Online glossary highlights European dimension of historical popular printing

Verschillende soorten historisch drukwerk. Bron: Glossary of Early Modern Popular Print Genres

What is the difference between a journal and a gazette? Did penny prints or centsprenten also exist in early modern Spain and what were they called? When did the first children's books appear in Europe? The new online Glossary of Early Modern Popular Print Genres, developed by book historians Jeroen Salman and Andrea van Leerdam, offers answers to such questions. The site thus sheds light on the forms of print that conveyed knowledge and news among broad sections of the population in early modern Europe, influenced public opinion, helped shape religious and social identity, and provided entertainment.

Soon after the invention of printing around 1450, all kinds of popular printed matter emerged in Europe: they were printed in vernacular languages instead of Latin, in relatively cheap versions, aimed at a wide audience. They were often small books or loose sheets with contents aimed at, for example, devotion (e.g. prayers), instruction (e.g. plague tracts, cookbooks, abc books), current affairs (news, polemic, ordinances), or entertainment (games, songs).

European research network

From a European perspective, surprising parallels have not only been discovered between genres of cheap print in different languages, but also clear regional differences. Much research into this has been carried out in recent years by members of the network European Dimensions of Popular Print Culture (EDPOP), an initiative by Jeroen Salman. The online glossary was created with contributions from many of these researchers.

Overview in a jumble of terms

The glossary provides guidance in a jumble of terms and in the state of research on each of those genres, explains Salman. “Some terms used in scholarship existed at the time itself, while others were only coined by researchers afterwards. There are also terms that seem related in different languages yet refer to very different genres, such as English romance (fictional story in prose, forerunner of the contemporary novel) and Spanish romance (a specific form of poetry). And in Dutch, for example, we use pamflet as a collective term for all kinds of small printed matter, while English pamphlet is a historical term for a much more specific form. Terms could also change meaning over time: the gazette, for example, initially had associations with sensational news while the meaning later became more neutral.”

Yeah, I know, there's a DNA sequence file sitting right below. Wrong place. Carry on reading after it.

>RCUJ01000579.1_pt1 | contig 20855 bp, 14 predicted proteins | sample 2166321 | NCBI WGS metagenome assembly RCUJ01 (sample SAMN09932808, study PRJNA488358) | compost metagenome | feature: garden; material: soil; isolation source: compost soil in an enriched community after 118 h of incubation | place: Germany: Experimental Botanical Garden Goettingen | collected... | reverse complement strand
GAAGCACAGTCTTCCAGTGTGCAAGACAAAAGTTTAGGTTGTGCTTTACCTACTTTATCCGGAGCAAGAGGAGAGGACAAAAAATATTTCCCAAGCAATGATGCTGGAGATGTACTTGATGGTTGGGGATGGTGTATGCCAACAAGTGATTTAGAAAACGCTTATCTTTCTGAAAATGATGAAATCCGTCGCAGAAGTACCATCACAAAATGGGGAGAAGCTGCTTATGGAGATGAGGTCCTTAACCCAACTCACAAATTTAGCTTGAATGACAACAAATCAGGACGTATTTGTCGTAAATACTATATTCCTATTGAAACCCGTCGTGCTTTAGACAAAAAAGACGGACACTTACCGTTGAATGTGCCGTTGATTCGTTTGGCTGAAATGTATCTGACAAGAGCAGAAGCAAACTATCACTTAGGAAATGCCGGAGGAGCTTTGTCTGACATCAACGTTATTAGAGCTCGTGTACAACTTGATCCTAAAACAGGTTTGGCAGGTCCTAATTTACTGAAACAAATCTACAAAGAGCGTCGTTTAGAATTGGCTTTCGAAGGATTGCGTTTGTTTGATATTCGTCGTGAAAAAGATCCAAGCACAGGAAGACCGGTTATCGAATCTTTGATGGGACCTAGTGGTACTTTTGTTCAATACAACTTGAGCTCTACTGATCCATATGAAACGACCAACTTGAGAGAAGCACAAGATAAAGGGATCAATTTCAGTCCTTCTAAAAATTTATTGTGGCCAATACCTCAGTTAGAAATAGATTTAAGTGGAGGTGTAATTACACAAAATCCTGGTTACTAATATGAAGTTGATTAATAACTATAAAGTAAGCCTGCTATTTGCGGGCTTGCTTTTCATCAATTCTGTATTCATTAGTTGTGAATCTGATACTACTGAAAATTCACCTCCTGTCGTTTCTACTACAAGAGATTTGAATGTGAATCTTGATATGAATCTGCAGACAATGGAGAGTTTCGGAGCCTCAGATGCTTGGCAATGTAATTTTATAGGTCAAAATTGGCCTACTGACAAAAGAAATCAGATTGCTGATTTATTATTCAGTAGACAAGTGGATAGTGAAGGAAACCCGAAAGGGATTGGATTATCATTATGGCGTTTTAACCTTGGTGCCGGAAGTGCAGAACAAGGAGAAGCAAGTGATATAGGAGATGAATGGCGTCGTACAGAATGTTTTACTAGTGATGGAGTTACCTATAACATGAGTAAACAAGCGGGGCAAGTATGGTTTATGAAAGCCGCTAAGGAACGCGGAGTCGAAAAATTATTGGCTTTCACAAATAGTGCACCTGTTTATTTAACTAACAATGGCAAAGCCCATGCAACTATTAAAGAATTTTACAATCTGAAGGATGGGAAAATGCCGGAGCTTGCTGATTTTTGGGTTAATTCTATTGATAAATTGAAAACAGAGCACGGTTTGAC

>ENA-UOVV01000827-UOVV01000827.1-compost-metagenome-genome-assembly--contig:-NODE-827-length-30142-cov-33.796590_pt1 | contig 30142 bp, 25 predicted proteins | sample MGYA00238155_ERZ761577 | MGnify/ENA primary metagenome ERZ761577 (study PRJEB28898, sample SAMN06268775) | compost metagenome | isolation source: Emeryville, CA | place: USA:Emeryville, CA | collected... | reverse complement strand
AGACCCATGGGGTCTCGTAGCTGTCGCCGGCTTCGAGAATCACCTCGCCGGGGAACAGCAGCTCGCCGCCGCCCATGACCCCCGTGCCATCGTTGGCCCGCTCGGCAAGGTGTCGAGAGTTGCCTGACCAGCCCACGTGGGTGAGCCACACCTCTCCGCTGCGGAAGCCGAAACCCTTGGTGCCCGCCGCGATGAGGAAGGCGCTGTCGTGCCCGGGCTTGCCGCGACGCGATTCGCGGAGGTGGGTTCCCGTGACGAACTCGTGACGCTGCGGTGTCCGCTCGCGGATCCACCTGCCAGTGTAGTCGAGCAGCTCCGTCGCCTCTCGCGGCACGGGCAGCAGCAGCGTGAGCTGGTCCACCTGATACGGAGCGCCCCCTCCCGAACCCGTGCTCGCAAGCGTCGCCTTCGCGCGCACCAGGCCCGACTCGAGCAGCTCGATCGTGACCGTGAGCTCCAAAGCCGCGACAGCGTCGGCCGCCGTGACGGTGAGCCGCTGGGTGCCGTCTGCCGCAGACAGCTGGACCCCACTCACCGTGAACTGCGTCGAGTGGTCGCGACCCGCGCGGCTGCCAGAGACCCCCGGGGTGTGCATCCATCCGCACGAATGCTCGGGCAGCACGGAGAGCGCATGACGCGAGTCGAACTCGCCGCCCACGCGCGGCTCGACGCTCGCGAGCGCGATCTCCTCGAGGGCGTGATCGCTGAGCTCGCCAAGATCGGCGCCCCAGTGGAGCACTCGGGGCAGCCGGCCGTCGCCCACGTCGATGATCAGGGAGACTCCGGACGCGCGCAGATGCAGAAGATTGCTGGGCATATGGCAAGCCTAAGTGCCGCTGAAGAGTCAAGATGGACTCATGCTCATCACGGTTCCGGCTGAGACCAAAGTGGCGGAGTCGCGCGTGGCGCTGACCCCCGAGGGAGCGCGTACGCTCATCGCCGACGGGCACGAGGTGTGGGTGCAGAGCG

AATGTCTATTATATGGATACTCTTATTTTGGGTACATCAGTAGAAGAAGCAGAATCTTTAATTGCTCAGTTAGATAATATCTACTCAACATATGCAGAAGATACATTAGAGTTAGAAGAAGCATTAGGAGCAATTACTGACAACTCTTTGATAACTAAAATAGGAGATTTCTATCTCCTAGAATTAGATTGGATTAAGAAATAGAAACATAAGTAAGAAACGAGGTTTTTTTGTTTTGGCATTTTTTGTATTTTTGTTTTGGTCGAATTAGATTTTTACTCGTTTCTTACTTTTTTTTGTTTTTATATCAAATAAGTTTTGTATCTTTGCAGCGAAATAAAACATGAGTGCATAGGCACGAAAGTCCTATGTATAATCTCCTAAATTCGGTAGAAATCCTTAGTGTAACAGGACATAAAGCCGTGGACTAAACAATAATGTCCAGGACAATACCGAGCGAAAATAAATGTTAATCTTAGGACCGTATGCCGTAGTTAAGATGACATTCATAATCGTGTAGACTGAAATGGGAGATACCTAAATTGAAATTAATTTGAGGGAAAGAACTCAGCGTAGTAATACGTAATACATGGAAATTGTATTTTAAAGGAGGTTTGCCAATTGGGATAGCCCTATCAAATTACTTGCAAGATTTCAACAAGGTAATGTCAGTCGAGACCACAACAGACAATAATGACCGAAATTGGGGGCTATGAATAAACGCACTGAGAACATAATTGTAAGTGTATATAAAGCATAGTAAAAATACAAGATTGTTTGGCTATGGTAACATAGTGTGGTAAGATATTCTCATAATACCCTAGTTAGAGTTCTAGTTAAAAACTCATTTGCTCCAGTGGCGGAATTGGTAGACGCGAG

The site does not pretend to describe all the nuances, Salman stresses, but provides guidance for further research. Each lemma includes an overview of terminology in different languages, references to related genres and to recent literature.

Virtual Research Environment

Moreover, the glossary is an important building block in the EDPOP Virtual Research Environment (VRE) that Salman and Van Leerdam are developing in collaboration with the UU’s Research Software Lab. In this environment, researchers can compile, annotate and analyse their own ‘collections’ of popular printed material, using metadata from several major bibliographic sources including the Universal Short Title Catalogue, the CERL Heritage of the Printed Book database and the library catalogues of the Bibliothèque nationale de France and the British Library.

The tool makes it possible, for example, to bring together titles from a specific genre and analyse developments in them over time, or to understand the career of a particular printer or the surviving copies of a particular title. Researchers can use the tool as a working environment for their own use or they can publish their collection. “In this way, we want to pool expertise on popular printing and save other researchers a lot of detective work,” Salman says.

For the future, he envisages further extensions that, besides analyses of metadata, would allow analyses of full texts and of images, for example.


The VRE will enter the testing phase this autumn. Anyone interested in helping with testing or experimenting with building a collection themselves can contact Jeroen Salman at Additions and suggestions for the glossary can also be passed on to him.

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Explore the glossary